Published by Editions Rodopi B.V., Amsterdam, 2004.
Book Condition: VG+.
338pp including index.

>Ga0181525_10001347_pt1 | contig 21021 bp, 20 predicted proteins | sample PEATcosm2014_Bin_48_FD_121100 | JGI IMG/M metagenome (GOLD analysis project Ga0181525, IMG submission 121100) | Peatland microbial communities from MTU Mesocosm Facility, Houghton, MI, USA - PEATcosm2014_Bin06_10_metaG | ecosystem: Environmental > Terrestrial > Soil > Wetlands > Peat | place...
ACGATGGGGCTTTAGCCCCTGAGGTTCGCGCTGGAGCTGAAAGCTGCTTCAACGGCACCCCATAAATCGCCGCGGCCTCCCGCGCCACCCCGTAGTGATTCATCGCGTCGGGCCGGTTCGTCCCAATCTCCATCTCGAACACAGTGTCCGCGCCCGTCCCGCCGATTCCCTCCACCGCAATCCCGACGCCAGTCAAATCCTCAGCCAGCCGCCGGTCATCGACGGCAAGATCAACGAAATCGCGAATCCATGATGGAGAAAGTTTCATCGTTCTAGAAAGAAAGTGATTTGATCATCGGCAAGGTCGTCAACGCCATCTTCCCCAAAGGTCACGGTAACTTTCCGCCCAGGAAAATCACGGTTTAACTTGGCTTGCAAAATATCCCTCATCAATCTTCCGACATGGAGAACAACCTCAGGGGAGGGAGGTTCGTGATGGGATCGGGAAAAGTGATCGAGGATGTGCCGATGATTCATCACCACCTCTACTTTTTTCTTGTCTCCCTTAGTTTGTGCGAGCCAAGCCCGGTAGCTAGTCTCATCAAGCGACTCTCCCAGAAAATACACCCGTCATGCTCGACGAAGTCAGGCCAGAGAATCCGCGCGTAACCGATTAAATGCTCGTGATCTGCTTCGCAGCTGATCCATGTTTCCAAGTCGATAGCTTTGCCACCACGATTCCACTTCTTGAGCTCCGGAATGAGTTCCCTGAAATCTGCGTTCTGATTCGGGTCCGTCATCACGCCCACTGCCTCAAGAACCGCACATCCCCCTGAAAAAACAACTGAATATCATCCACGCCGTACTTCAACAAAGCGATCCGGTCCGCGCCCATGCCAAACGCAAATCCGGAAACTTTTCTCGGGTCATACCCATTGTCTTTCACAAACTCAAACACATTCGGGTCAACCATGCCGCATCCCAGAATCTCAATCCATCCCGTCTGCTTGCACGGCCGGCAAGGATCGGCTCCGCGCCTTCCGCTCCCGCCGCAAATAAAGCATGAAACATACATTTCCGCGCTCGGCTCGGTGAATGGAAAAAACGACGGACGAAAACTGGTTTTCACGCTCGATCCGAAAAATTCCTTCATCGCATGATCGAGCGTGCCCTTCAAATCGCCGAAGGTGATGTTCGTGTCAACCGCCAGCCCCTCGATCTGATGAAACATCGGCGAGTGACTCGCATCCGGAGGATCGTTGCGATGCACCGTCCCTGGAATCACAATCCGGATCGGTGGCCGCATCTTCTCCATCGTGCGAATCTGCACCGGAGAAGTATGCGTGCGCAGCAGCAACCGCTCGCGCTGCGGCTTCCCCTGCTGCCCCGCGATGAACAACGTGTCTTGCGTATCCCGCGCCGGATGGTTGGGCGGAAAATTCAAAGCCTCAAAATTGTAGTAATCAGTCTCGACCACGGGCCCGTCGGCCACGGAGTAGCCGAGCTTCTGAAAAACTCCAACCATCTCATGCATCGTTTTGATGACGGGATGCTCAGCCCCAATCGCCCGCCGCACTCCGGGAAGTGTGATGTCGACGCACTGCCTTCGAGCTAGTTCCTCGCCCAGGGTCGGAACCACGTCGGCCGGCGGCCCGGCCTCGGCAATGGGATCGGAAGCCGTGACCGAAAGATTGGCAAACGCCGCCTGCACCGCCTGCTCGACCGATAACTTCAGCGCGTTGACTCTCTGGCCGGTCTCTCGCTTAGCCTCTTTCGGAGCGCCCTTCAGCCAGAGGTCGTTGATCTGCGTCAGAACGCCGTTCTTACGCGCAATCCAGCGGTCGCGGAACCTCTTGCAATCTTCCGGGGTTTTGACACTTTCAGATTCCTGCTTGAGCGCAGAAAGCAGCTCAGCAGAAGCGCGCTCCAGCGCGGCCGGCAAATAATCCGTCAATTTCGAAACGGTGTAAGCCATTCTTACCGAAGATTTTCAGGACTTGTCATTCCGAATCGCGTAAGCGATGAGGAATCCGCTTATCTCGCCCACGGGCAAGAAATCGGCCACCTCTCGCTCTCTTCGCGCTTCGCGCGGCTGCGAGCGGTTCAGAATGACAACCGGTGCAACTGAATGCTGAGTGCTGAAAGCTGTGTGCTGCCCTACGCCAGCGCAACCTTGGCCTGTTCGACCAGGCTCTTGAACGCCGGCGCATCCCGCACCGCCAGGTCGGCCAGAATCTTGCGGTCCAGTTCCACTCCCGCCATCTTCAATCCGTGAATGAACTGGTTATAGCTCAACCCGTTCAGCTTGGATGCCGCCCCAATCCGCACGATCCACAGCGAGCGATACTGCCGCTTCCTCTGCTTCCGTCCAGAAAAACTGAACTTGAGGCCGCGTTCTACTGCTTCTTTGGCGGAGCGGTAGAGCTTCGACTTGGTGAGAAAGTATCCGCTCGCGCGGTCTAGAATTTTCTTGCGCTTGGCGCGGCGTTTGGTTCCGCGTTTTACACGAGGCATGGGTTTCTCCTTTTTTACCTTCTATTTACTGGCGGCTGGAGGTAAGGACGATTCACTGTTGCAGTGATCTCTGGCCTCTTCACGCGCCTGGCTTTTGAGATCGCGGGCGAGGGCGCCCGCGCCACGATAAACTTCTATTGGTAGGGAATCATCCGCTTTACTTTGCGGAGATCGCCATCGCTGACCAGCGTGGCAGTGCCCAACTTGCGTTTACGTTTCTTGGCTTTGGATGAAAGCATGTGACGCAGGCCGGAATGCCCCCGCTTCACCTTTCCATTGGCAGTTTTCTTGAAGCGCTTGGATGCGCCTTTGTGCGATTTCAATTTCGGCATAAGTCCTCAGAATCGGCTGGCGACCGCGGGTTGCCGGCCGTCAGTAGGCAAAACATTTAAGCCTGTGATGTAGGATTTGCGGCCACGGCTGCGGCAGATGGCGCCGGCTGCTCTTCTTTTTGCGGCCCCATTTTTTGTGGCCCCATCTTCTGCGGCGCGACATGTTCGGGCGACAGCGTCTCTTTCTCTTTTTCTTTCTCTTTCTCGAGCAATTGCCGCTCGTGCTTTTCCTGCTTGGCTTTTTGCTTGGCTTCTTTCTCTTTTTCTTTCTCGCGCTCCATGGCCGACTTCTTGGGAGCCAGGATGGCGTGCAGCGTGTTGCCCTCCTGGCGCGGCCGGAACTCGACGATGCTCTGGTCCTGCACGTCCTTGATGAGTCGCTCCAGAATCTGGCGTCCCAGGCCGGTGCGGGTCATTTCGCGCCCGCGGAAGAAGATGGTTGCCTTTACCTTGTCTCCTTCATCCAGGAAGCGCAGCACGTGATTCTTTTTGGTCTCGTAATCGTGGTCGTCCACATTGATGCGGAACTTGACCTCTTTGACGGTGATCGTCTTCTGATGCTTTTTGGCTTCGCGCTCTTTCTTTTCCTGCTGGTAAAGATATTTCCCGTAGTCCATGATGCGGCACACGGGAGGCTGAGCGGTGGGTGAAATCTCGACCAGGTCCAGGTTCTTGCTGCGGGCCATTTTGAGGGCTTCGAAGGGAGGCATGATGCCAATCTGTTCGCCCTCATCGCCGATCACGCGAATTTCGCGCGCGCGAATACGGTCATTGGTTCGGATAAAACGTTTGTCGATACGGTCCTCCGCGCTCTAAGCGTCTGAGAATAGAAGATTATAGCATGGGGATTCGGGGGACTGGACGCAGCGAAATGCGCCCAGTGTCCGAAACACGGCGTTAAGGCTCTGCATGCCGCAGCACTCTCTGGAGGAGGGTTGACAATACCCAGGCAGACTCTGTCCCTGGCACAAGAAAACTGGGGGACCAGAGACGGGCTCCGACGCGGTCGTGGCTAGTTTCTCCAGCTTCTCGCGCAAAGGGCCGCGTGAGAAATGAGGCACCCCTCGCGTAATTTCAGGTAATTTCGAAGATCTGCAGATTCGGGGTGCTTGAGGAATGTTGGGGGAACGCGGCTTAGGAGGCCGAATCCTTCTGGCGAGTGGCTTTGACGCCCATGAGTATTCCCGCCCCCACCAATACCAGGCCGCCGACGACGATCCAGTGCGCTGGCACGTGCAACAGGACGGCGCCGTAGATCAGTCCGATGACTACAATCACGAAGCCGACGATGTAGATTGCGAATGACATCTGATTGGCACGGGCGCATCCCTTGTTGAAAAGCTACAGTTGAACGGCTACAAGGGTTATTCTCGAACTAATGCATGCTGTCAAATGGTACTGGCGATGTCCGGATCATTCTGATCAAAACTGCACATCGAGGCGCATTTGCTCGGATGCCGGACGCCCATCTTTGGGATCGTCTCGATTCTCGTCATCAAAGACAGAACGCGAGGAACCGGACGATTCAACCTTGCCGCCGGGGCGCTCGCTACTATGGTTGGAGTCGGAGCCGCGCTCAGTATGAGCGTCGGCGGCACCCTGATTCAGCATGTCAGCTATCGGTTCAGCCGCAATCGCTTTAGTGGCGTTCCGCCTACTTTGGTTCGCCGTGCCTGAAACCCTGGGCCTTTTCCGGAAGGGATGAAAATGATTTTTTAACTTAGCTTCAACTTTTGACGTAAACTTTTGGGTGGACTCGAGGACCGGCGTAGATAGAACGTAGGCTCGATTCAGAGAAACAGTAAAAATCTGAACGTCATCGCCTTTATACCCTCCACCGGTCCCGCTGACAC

This innovative collection of essays employs historical and sociological approaches to provide important case studies of asylums, psychiatry and mental illness in England, Wales, Scotland and Ireland. Leading scholars in the field working on a variety of geographical, temporal, socio-cultural, economic and political contexts, show how class and gender have historically affected and conditioned the thinking, language, and processes according to which society identified and responded to the mentally ill. Contributors to this volume focus on both class and gender and thus are able to explore their interaction, whereas previous publications addressed class or gender incidentally, partially, or in isolation. By adopting this dual focus as its unifying theme, the volume is able to supply new insights into such interesting topics as patient careers, the relationship between lay and professional knowledge of insanity, the boundaries of professional power, and the creation of psychiatric knowledge. Particularly useful to student readers (and to those new to this academic field) is a substantive and accessible introduction to existing scholarship in the field, which signposts the ways in which this collection challenges, adjusts and extends previous perspectives.